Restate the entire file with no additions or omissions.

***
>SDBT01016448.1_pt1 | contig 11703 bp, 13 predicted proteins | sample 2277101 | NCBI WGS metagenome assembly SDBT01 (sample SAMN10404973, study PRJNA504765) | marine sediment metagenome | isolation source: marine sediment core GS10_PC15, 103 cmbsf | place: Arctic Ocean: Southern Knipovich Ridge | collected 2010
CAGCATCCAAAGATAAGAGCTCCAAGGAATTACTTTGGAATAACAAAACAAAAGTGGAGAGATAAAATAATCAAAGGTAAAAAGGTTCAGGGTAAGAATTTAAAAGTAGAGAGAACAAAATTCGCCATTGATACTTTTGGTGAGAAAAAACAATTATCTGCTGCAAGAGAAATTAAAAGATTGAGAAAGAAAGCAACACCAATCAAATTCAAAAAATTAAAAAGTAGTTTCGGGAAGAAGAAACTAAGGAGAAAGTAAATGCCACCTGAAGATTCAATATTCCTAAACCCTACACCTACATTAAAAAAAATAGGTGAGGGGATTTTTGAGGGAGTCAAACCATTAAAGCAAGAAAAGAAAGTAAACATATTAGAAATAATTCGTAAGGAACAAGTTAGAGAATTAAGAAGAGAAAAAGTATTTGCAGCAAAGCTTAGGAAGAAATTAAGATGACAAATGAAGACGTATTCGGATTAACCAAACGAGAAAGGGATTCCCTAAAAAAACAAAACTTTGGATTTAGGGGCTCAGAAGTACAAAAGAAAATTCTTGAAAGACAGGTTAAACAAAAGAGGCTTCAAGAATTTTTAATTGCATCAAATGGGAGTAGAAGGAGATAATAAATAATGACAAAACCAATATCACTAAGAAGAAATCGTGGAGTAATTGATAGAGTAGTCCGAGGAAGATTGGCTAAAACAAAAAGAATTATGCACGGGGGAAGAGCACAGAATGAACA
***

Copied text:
>SDBT01016448.1_pt1 | contig 11703 bp, 13 predicted proteins | sample 2277101 | NCBI WGS metagenome assembly SDBT01 (sample SAMN10404973, study PRJNA504765) | marine sediment metagenome | isolation source: marine sediment core GS10_PC15, 103 cmbsf | place: Arctic Ocean: Southern Knipovich Ridge | collected 2010
CAGCATCCAAAGATAAGAGCTCCAAGGAATTACTTTGGAATAACAAAACAAAAGTGGAGAGATAAAATAATCAAAGGTAAAAAGGTTCAGGGTAAGAATTTAAAAGTAGAGAGAACAAAATTCGCCATTGATACTTTTGGTGAGAAAAAACAATTATCTGCTGCAAGAGAAATTAAAAGATTGAGAAAGAAAGCAACACCAATCAAATTCAAAAAATTAAAAAGTAGTTTCGGGAAGAAGAAACTAAGGAGAAAGTAAATGCCACCTGAAGATTCAATATTCCTAAACCCTACACCTACATTAAAAAAAATAGGTGAGGGGATTTTTGAGGGAGTCAAACCATTAAAGCAAGAAAAGAAAGTAAACATATTAGAAATAATTCGTAAGGAACAAGTTAGAGAATTAAGAAGAGAAAAAGTATTTGCAGCAAAGCTTAGGAAGAAATTAAGATGACAAATGAAGACGTATTCGGATTAACCAAACGAGAAAGGGATTCCCTAAAAAAACAAAACTTTGGATTTAGGGGCTCAGAAGTACAAAAGAAAATTCTTGAAAGACAGGTTAAACAAAAGAGGCTTCAAGAATTTTTAATTGCATCAAATGGGAGTAGAAGGAGATAATAAATAATGACAAAACCAATATCACTAAGAAGAAATCGTGGAGTAATTGATAGAGTAGTCCGAGGAAGATTGGCTAAAACAAAAAGAATTATGCACGGGGGAAGAGCACAGAATGAACA